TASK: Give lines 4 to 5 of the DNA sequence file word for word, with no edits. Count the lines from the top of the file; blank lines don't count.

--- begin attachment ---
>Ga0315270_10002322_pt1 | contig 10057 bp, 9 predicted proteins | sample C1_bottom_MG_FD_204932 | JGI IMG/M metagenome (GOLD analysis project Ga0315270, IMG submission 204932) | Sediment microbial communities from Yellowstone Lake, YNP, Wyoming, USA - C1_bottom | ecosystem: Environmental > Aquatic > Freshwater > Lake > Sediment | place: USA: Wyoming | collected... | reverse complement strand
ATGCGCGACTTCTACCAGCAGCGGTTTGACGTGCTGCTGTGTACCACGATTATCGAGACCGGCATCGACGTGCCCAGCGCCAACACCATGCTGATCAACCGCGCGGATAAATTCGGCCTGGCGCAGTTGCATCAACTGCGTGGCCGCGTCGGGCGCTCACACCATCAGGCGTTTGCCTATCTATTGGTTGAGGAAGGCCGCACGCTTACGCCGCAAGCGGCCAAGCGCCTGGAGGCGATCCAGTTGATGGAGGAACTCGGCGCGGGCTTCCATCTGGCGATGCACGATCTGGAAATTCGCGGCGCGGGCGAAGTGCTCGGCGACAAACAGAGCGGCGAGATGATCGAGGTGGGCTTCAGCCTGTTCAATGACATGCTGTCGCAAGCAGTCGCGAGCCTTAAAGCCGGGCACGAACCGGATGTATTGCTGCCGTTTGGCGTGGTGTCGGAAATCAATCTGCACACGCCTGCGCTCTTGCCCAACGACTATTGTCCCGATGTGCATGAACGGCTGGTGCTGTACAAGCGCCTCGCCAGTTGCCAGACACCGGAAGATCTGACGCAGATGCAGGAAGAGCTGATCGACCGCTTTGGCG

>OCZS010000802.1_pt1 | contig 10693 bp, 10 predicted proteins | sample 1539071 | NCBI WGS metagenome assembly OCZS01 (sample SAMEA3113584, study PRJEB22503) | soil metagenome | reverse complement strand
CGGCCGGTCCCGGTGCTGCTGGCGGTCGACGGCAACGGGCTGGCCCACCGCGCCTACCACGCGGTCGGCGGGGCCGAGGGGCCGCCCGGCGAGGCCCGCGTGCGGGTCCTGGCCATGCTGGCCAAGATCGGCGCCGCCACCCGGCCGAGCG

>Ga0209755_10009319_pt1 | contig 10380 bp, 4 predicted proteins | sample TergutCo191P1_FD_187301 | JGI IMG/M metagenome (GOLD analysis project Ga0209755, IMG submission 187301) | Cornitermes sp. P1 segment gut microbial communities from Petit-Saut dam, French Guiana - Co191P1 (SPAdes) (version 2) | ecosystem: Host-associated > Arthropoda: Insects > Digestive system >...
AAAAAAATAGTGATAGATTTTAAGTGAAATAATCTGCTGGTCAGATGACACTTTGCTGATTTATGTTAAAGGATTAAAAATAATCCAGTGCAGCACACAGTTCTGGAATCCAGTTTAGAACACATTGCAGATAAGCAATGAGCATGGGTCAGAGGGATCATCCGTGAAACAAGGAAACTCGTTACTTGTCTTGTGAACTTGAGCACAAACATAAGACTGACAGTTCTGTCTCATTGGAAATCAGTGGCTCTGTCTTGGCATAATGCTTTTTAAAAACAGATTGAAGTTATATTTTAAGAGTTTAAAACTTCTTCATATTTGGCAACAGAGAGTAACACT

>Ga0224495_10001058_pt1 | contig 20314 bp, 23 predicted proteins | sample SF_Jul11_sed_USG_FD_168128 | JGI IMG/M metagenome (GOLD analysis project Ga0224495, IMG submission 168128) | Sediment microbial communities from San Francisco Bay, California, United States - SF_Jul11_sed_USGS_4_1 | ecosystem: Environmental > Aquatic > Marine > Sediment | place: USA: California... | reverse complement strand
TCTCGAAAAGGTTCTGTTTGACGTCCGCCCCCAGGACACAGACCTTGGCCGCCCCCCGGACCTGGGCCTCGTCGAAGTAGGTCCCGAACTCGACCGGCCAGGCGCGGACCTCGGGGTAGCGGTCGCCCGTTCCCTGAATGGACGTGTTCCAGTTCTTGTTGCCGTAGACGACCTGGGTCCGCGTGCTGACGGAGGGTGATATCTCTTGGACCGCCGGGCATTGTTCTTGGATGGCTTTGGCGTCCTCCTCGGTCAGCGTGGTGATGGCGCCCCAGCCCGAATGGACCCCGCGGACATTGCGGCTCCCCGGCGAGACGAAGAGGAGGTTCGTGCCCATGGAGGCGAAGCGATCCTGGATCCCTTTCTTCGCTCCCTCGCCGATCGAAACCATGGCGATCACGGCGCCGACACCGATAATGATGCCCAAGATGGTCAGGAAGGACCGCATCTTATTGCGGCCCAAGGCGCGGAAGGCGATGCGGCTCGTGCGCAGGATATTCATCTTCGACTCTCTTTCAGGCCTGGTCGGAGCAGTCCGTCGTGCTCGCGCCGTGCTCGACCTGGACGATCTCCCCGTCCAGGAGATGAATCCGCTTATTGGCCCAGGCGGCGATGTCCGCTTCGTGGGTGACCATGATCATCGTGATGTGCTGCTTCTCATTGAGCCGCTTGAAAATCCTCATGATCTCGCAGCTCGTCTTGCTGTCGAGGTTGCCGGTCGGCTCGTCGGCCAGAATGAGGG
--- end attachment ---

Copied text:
CGGCCGGTCCCGGTGCTGCTGGCGGTCGACGGCAACGGGCTGGCCCACCGCGCCTACCACGCGGTCGGCGGGGCCGAGGGGCCGCCCGGCGAGGCCCGCGTGCGGGTCCTGGCCATGCTGGCCAAGATCGGCGCCGCCACCCGGCCGAGCG

>Ga0209755_10009319_pt1 | contig 10380 bp, 4 predicted proteins | sample TergutCo191P1_FD_187301 | JGI IMG/M metagenome (GOLD analysis project Ga0209755, IMG submission 187301) | Cornitermes sp. P1 segment gut microbial communities from Petit-Saut dam, French Guiana - Co191P1 (SPAdes) (version 2) | ecosystem: Host-associated > Arthropoda: Insects > Digestive system >...